Tucked in the corner adjacent to the R.C. Church is Bustard's Boot, Shoe and Clog Factory with dwelling attached. About forty people were employed by Bustard at the turn of the century and every market day a glass case, containing samples of the footwear they made, was carried to the Main Street and locked to an iron post on top of the wall surrounding the corn crane. Mr. Bustard was a small lightly built man fond of shooting. When he retired he bred pointer gun dogs for sale. He also made and sold a herbal concoction which he swore would cure any form of rheumatism.

*There is tar in a fir tree, none in the oak tree, an eel in the bog.

In the 1930's a stranger called Noel McClelland, who was then head electrician in the local power house, known as the Castlewelian Electric Co., married a girl from Burrenbridge by the name of Stewart. The newly weds then moved into the small house where the Charity Shop is at present. Sadly McClelland was killed in a motorcycle accident at Aughlisnafin a short time later.

Two men who had worked for Bustard, carried out boot and shoe repairs in the old factory in 1935 / 40 but later continued this business in their little home next door. They were John Tumelty and Willie Kearney. Another man P.F. McCabe who had served his apprenticeship as a clogger in the factory before becoming an Insurance Man, returned and carried on a part-time clogging business in the 1940's. However this style of footware was out-dated so P.F. closed in 1950. This whole block was bought by the R.C. Church about the 1940's and was then rented to a young Vet, from Downpatrick, Brian McEvoy who lived in and worked from the dwelling house. He in turn sublet the shop to a Kilcoo man, Mick Greenan, in 1941 who opened a Green Grocery and Food Store. In 1947 Mick handed over to his brother Peter who added furniture sales to the business. Peter moved out of those premises in 1957 leaving the shop empty until 1986. It was then taken over by Don Corrigan from Newcastle for the sale of knitting wool and accessories and he calls the shop "The Knitters Knook".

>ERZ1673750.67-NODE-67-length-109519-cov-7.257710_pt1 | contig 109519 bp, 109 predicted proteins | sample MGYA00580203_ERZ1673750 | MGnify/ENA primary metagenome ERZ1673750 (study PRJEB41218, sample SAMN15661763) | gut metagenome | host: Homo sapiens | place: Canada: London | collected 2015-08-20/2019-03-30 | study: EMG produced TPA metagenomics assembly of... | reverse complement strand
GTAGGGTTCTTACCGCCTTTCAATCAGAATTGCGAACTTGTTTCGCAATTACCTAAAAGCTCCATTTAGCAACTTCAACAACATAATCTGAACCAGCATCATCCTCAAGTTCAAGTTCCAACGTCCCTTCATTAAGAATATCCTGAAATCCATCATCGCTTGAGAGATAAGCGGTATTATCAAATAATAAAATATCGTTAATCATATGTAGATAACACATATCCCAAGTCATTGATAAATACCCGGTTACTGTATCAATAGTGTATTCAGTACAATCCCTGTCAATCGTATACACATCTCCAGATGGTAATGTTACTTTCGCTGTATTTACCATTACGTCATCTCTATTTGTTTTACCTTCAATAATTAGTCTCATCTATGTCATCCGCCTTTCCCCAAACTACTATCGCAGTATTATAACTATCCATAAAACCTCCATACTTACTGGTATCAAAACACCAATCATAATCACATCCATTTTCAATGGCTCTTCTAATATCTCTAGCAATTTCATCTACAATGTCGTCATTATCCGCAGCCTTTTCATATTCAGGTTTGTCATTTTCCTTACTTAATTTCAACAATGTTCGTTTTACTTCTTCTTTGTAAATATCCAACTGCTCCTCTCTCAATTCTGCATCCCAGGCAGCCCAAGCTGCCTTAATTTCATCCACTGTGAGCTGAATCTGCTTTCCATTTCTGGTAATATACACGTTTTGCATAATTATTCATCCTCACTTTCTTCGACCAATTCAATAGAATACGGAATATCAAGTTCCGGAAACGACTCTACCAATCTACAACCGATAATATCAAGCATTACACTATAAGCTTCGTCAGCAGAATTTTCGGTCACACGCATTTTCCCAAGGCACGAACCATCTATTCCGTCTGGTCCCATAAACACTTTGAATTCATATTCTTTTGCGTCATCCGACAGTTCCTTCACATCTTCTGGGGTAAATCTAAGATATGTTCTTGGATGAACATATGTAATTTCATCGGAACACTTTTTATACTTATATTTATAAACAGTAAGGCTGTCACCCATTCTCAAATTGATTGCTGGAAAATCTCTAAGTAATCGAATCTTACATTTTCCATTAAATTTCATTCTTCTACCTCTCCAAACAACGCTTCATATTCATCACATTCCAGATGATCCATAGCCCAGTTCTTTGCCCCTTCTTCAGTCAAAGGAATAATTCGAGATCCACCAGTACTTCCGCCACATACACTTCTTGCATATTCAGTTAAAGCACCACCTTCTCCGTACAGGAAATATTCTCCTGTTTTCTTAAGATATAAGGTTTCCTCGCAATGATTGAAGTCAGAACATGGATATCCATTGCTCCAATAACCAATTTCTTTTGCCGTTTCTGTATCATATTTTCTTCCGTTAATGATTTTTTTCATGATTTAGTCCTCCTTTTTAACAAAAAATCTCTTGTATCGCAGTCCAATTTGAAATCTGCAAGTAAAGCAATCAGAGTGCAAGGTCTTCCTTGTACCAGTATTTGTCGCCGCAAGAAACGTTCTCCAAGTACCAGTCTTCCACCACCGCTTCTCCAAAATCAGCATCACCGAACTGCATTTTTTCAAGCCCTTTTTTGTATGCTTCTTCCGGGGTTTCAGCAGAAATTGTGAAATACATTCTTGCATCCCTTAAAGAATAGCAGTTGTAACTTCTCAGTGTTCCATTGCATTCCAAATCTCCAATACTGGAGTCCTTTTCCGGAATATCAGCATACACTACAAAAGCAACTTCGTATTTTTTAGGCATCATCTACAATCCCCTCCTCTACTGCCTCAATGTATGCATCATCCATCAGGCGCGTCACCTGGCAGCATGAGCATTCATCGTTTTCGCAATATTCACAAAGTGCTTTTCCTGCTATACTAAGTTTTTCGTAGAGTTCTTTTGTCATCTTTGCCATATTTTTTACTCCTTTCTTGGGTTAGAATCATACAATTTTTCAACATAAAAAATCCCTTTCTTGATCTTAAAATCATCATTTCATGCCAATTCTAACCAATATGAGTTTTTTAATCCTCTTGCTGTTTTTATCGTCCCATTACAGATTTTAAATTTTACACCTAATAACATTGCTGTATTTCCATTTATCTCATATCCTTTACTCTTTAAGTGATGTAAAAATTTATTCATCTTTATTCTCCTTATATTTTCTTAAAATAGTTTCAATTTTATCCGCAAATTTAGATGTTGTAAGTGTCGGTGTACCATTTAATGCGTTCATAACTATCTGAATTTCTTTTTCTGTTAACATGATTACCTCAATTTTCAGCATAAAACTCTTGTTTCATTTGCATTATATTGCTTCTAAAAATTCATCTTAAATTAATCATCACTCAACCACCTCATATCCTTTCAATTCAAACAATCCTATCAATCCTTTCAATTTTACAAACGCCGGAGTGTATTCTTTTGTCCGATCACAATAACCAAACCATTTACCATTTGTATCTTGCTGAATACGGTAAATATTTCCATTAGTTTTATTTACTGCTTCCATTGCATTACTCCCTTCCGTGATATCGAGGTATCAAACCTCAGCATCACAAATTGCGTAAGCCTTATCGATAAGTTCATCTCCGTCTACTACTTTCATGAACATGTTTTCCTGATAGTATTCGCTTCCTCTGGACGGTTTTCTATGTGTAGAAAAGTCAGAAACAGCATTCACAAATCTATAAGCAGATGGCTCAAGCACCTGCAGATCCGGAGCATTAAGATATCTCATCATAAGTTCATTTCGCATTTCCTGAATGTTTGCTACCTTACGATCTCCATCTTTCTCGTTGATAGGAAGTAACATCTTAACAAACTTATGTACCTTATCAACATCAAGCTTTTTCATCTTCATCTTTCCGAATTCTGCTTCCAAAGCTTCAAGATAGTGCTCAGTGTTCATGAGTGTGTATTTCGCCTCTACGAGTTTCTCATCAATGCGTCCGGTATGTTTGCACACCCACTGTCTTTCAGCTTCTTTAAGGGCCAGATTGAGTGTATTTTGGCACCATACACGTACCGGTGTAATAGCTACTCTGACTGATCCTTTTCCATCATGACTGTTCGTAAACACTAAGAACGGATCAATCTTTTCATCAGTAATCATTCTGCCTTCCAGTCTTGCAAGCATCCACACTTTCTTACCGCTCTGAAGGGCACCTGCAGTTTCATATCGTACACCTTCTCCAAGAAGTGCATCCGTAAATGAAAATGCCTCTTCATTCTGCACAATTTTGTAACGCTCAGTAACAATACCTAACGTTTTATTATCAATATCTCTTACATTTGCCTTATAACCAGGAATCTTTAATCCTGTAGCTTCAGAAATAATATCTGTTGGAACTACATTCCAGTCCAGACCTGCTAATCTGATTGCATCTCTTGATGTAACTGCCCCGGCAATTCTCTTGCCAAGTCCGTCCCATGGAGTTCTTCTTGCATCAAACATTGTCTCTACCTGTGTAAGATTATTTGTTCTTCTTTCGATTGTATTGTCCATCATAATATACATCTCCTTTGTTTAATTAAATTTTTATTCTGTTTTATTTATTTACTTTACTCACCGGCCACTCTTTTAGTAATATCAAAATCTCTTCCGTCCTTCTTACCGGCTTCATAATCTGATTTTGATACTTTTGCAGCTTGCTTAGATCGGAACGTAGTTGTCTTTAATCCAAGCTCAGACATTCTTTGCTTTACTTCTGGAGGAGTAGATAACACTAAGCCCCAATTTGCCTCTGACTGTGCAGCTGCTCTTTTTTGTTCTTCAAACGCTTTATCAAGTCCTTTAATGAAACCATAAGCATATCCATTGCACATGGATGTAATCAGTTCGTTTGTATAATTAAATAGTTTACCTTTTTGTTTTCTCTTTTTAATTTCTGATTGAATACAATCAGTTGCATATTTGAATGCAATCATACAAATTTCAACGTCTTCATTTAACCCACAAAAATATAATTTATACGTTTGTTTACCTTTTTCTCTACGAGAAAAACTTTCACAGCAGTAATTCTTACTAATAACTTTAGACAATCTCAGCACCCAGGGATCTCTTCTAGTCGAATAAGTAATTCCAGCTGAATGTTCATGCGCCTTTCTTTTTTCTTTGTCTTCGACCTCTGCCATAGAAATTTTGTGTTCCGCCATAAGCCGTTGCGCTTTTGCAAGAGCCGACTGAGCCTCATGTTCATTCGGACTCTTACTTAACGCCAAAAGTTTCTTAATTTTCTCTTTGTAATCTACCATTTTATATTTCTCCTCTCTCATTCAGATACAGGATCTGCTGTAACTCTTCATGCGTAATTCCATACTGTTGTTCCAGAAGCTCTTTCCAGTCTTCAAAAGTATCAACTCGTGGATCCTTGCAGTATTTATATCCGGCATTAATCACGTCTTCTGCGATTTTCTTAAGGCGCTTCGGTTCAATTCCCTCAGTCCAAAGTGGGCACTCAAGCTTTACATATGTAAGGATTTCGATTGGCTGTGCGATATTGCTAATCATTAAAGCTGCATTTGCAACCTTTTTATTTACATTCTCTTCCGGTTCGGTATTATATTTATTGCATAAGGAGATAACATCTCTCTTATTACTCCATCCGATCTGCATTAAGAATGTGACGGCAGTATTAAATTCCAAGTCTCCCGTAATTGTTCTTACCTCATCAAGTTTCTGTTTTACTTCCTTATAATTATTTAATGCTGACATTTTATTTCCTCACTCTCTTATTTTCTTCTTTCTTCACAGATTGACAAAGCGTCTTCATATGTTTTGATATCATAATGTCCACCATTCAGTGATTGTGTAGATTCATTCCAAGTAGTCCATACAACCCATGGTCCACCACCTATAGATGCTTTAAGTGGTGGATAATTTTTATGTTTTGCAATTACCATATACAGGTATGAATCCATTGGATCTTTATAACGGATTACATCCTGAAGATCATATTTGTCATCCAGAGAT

Bustard's Old Show Factory, now the
Bustard's Old Show Factory, now the "Knitters Knook

Brian McEvoy is still operating his Veterinary practice in 1986 and the small house next door where the two old shoe repairers worked and lived, has been occupied as a Charity Shop for the Foreign Missions since 1976. Two ladies from the New Row, Miss Kitty Magorian and Mrs. Annie Brannigan devoted all their time to running the Mission Shop, (shown overleaf), since it opened. They raise as much as 4,000 per year in this small place. In the early 1930's this was the home of Noel McClelland at the time of his fatal accident.